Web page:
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Wahnfried was the name given by Richard Wagner to his villa in Bayreuth. The name is a German compound of Wahn (delusion, madness) and Fried(e), (peace, freedom).

The house was constructed from 1872 to 1874 under Carl Wölfel's supervision after plans from Berlin architect Wilhelm Neumann, the plans being altered according to some ideas of Wagner. The front of the house shows Wagner's motto "Hier wo mein Wähnen Frieden fand – Wahnfried – sei dieses Haus von mir benannt." ("Here where my delusions have found peace, let this place be named Wahnfried.")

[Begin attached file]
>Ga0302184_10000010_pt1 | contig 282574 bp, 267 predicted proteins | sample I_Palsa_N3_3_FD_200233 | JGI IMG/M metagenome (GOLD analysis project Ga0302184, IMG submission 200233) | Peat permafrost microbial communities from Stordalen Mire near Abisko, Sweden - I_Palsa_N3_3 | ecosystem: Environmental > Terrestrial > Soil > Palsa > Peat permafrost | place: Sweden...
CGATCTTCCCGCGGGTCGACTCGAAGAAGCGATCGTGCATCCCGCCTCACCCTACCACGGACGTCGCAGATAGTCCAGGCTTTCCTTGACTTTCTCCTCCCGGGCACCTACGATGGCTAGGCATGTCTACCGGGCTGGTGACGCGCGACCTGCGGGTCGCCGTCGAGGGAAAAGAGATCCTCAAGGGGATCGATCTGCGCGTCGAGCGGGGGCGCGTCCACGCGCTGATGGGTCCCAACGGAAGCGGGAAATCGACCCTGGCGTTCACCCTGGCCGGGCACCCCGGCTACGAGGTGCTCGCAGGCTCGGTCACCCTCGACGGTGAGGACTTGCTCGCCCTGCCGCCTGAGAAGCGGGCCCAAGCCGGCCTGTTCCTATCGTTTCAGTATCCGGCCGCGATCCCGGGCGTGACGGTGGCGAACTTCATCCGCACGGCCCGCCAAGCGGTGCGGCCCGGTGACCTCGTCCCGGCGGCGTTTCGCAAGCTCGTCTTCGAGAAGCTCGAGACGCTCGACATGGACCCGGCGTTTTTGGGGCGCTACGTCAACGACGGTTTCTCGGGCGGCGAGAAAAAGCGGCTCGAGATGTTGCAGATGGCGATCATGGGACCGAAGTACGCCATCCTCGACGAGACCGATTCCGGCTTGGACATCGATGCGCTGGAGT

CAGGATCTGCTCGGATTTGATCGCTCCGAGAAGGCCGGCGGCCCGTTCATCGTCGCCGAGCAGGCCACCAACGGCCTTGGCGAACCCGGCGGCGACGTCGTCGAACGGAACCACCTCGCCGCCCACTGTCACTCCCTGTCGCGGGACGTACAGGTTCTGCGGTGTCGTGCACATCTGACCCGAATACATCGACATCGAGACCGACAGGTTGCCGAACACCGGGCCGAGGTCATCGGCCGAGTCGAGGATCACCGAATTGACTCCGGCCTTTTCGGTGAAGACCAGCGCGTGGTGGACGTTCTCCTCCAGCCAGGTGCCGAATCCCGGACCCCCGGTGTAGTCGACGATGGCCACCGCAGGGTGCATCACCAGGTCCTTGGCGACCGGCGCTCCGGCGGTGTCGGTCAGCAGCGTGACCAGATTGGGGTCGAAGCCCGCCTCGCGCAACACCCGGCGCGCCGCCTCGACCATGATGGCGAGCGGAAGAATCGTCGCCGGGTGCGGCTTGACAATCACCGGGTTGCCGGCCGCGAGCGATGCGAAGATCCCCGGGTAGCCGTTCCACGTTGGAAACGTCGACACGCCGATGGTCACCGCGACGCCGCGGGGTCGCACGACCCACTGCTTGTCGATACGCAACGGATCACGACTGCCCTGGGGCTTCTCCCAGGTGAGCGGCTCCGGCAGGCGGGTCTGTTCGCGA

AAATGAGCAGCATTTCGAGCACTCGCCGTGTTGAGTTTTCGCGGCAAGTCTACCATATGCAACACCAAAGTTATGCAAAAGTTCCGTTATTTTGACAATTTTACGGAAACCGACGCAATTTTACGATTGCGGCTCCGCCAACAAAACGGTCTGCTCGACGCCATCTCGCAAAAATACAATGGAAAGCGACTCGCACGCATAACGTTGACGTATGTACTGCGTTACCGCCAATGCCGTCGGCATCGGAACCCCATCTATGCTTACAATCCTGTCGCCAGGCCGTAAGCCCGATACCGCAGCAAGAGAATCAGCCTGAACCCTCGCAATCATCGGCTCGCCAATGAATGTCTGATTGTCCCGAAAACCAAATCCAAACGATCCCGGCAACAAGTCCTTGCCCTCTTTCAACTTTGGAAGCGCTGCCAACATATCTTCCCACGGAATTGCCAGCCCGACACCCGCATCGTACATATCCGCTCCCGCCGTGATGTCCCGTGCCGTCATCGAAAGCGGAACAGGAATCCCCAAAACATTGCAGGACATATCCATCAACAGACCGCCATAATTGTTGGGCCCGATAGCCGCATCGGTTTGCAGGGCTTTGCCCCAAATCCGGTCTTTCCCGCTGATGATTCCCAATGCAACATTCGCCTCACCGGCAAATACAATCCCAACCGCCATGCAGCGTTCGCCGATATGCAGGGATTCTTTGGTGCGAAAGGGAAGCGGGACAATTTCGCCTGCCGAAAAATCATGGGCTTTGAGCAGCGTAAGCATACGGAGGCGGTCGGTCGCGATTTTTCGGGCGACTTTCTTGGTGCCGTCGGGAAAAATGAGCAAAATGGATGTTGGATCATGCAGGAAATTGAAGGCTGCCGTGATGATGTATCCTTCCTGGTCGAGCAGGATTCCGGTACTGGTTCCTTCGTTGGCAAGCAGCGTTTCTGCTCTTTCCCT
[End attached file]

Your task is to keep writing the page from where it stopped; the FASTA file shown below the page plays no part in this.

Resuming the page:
The grave of Richard Wagner and his wife Cosima lies on the grounds of Wahnfried. The house has been a museum since 1976. Visitors can take a walk in the remote Hofgarten, the baroque park of Bayreuth's New Castle, to where a path directly leads.

The back of Wahnfried, with the grave of Richard and Cosima Wagner in the foreground

A stylized version of Villa Wahnfried was used for the sets of Stefan Herheim's new production of Parsifal at the Bayreuth Festival in 2008.

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Coordinates: 49°56′28″N 11°34′56″E / 49.941111°N 11.582222°E / 49.941111; 11.582222